Hi Broadband Watchers
The new upgrade is magic VDSL/FTTP on post codes and highlights the errors speeds on post which are showing low it also shows the future route for overhead fibre by the red sections Surrey (dots). My only observation is the Red section should be widen to 0--9.9 at a later date if possible.
Posted by WWWombat 3 months ago
I was going to complain about some of the postcodes shown as covered by FTTP by kcom, but this update fixes it.

How many were wrongly showing covered?
Posted by andrew (Favicon staff member) 3 months ago
Don't recall exact figure, as too busy double checking to keep tally.
Posted by ValueforMoney 3 months ago
Herefordshire at 7.1% FTTP is good to see.
Cornwall claims 85,000 FTTP passed, this looks under represented in the stats!
Posted by andrew (Favicon staff member) 3 months ago
Cornwall is at 30% FTTP so not under represented at all, just that the South West region covers a lot more than just Cornwall.
Posted by Stillatsea 3 months ago
What is the difference etween "Scotland" and "Rest of Scotland"?
Posted by Blackmamba 3 months ago
Hi Broadband Watchers.
I think TBB has labelled Openreach as the Magnificent Seven ( good,bad and the ugly) even all MP will understand the new formate Green, Yellow,Red. On the Post Codes thus getting rid of average speeds which complicates the issue I would think CEO of Openreach is smiling.
Posted by andrew (Favicon staff member) 3 months ago
@Stillatsea The three ways of viewing Scotland are

1. Scotland the country
2. HIE - Highlands and Islands
3. Rest of Scotland, i.e. the bits not part of HIE

2 plus 3 = 1

Done like this as two BDUK projects running in Scotland handling the big difference in landscape involved.
Posted by jumpmum 3 months ago

There are still some FTTP oddities. Example Just south of Llancarfan in Cardiff West is an FTTP Dot that is Yellow in the VDSL2/FTTP layer. Another is on Cardiff Airport. One at Moulton is Red (on the same screen) and shows a speedtest at 69Mb.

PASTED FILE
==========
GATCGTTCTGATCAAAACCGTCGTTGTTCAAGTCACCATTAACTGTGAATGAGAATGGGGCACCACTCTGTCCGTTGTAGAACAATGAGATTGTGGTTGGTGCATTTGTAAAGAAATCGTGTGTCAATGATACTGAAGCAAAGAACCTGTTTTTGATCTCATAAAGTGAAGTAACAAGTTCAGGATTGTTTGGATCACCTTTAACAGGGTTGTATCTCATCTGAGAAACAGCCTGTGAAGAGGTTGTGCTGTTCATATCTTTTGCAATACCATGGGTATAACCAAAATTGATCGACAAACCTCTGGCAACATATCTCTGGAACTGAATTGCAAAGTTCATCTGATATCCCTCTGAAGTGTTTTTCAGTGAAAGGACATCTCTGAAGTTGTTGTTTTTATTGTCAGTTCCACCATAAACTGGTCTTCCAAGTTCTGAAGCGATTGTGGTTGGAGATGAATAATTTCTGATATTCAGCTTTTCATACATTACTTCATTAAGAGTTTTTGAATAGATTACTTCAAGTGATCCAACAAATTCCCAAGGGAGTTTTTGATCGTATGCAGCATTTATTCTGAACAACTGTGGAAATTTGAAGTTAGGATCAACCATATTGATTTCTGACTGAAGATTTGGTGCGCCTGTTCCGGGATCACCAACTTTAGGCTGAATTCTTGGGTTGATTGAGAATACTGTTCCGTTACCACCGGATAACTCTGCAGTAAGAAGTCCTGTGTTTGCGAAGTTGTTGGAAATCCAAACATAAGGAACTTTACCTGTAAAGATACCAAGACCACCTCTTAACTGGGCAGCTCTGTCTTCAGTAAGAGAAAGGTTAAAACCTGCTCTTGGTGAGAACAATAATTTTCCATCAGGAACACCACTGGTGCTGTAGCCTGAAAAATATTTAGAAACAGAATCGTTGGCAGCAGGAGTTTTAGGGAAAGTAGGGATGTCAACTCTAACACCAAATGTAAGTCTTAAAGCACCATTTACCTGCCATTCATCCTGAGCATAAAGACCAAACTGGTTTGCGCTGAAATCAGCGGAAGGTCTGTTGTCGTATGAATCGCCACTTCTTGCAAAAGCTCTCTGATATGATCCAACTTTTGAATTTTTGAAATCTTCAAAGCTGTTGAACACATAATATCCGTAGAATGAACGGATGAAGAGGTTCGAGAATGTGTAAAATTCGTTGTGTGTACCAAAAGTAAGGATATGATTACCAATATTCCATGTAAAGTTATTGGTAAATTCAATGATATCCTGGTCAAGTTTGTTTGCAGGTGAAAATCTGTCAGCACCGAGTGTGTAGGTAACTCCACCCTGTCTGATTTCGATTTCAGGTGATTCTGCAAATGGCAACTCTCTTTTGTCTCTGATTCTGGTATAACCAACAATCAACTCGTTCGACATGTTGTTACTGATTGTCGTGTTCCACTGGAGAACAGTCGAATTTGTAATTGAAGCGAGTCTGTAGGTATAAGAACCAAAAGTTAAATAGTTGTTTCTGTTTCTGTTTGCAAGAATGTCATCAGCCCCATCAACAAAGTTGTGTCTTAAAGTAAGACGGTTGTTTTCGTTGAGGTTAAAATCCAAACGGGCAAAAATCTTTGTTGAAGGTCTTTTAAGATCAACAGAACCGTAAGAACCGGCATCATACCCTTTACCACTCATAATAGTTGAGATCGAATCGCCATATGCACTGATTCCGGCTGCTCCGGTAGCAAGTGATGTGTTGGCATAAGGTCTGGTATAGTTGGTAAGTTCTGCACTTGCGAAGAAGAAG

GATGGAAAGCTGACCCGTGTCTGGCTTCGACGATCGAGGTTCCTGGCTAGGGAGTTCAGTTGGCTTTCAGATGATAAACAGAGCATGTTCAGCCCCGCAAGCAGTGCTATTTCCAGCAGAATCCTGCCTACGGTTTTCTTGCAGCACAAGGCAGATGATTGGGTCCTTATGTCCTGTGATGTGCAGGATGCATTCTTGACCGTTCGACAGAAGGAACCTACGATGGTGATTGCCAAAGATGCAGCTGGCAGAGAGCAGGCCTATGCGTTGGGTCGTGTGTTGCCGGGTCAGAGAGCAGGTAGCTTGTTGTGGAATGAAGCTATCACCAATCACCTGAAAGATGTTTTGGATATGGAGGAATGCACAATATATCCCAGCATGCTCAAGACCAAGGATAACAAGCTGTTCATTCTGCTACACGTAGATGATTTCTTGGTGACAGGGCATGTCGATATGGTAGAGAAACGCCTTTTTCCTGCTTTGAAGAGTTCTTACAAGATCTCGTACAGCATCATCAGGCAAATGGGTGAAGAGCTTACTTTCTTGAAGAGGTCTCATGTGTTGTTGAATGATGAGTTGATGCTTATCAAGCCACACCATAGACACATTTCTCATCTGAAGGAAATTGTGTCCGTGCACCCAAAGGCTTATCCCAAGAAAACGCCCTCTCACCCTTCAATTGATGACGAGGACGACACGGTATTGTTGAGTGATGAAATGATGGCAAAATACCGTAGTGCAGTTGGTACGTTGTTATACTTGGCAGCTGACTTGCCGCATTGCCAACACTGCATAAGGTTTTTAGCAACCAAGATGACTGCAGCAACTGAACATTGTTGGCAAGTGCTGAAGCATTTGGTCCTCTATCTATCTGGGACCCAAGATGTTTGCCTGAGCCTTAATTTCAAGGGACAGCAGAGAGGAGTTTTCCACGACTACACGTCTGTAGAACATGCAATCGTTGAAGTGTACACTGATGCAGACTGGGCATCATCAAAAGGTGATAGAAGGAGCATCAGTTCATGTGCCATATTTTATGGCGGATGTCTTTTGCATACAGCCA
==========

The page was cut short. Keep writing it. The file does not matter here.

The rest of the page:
Posted by jumpmum 3 months ago
Same issue around Culverhouse Cross.
Also a whole load of FTTP shows around Dolgellau but they are not in the VDSL2/FTTP layer. I assume these are timing differences between data sets
Posted by Blackmamba 3 months ago
Hi Broadband Watchers.
If you check on TBB maps and use two option tags where fibre to the home you may find the two colours overlap and display Brown I feel this is incorrect I have mentioned this to Andrews staff and I think he is dealing.
Posted by andrew (Favicon staff member) 3 months ago
@blackmamba Along with many other things, remember people that even in a see of green dots there can be the odd red one due to EO.

Posted by andrew (Favicon staff member) 3 months ago
@jumpmum Yes layers are not always in sync, postcode lookup is always newest, then % figures, then the many different layers get dealt with.
Posted by Blackmamba 3 months ago
Hi Andrews Staff.
I take your point but if it is showing RED I check on post code via BT fibre checker this gives all the addresses allercated to that area plus its status and speeds and odd times on ZEN ISP results.
Posted by andrew (Favicon staff member) 3 months ago
@blackmamba So if you've checked the postcode lookup on BT and on our (rather than just the map) and its wrong report it. Emailing screenshots of a map means it takes longer than it should to fix just one postcode.
Posted by PhilipVirgo 2 months ago
I note that rural councils are increasingly switching from post code to hereditament for their broadband planning and contracting. Has anyone looked at the difference this will make to arguments about performance. Also I am told that speeds can go down, not up, after upgrades to FTTC where there is a lot of aluminum in the lines.
Posted by WWWombat 2 months ago
I don't see property-based planning making any difference to performance. BT really models against their infrastructure (cabinets and DPs) not postcodes.

It'll make a bigger difference to inclusion.

Not sure about your question on aluminium. Certainly, FTTC speeds are still higher close to the cabinet, but with aluminium lines, the degredation happens faster over distance.